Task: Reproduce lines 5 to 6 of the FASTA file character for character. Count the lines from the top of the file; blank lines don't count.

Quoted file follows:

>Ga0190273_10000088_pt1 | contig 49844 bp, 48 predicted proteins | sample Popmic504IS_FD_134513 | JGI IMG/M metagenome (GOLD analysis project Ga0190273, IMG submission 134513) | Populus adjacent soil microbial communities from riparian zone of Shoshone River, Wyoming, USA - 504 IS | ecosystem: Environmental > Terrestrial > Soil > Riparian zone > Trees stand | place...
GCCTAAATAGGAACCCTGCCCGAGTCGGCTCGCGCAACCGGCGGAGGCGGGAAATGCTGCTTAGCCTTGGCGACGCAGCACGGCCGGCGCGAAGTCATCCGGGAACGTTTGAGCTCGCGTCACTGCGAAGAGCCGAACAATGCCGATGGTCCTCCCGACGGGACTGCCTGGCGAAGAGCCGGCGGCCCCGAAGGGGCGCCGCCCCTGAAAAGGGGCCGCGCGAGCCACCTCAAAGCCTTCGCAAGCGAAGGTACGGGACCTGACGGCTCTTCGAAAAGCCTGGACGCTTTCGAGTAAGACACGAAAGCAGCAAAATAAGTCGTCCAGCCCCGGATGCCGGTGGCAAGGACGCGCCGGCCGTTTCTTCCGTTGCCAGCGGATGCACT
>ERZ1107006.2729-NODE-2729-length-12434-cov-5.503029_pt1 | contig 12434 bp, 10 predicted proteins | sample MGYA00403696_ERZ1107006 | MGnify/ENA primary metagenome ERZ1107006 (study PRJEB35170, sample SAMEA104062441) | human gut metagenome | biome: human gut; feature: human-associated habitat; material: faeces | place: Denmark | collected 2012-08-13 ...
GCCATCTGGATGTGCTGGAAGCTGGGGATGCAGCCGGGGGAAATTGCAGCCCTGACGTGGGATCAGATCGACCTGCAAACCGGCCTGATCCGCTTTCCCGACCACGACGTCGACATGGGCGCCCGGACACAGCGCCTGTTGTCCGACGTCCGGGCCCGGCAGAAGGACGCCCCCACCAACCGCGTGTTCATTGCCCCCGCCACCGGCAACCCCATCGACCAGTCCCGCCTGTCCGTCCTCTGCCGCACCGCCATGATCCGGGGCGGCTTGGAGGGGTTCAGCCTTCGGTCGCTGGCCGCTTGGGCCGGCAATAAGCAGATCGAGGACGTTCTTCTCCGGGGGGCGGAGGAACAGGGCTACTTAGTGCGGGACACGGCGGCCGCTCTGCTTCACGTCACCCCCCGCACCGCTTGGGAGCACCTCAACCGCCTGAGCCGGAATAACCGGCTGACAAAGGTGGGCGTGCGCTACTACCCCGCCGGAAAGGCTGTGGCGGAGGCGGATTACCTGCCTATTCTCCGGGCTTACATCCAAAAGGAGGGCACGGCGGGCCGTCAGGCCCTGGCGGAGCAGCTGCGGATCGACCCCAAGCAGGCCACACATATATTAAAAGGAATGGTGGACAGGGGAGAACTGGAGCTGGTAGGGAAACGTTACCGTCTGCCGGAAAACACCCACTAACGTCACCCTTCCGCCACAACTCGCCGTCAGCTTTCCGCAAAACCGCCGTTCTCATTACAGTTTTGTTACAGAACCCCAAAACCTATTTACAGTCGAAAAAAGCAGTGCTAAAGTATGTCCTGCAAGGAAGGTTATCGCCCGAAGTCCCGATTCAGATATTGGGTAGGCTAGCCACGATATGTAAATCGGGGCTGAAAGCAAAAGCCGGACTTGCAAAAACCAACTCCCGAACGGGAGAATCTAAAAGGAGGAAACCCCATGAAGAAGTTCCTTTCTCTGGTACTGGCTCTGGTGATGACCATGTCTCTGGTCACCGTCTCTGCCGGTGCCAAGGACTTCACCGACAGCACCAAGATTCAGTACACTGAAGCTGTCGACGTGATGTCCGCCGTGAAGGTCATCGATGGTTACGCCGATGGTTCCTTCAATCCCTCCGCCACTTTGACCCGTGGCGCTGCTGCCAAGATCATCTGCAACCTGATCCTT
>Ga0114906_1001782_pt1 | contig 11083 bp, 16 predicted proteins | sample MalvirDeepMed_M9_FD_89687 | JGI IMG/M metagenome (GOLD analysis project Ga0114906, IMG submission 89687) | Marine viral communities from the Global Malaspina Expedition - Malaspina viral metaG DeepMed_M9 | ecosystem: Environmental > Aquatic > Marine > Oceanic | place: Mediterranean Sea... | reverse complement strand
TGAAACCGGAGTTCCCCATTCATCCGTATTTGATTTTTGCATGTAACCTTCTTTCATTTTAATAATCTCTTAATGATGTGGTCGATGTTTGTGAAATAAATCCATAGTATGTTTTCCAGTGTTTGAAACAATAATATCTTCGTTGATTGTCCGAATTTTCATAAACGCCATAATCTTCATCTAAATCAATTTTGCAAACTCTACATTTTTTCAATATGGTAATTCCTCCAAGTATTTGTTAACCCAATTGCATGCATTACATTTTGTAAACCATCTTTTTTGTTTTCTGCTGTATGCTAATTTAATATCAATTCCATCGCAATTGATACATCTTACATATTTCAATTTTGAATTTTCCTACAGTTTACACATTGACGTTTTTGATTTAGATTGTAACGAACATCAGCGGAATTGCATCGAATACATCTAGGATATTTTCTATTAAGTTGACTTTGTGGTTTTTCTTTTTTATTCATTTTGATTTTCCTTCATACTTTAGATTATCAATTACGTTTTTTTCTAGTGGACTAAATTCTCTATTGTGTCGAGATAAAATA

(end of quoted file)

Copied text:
>Ga0114906_1001782_pt1 | contig 11083 bp, 16 predicted proteins | sample MalvirDeepMed_M9_FD_89687 | JGI IMG/M metagenome (GOLD analysis project Ga0114906, IMG submission 89687) | Marine viral communities from the Global Malaspina Expedition - Malaspina viral metaG DeepMed_M9 | ecosystem: Environmental > Aquatic > Marine > Oceanic | place: Mediterranean Sea... | reverse complement strand
TGAAACCGGAGTTCCCCATTCATCCGTATTTGATTTTTGCATGTAACCTTCTTTCATTTTAATAATCTCTTAATGATGTGGTCGATGTTTGTGAAATAAATCCATAGTATGTTTTCCAGTGTTTGAAACAATAATATCTTCGTTGATTGTCCGAATTTTCATAAACGCCATAATCTTCATCTAAATCAATTTTGCAAACTCTACATTTTTTCAATATGGTAATTCCTCCAAGTATTTGTTAACCCAATTGCATGCATTACATTTTGTAAACCATCTTTTTTGTTTTCTGCTGTATGCTAATTTAATATCAATTCCATCGCAATTGATACATCTTACATATTTCAATTTTGAATTTTCCTACAGTTTACACATTGACGTTTTTGATTTAGATTGTAACGAACATCAGCGGAATTGCATCGAATACATCTAGGATATTTTCTATTAAGTTGACTTTGTGGTTTTTCTTTTTTATTCATTTTGATTTTCCTTCATACTTTAGATTATCAATTACGTTTTTTTCTAGTGGACTAAATTCTCTATTGTGTCGAGATAAAATA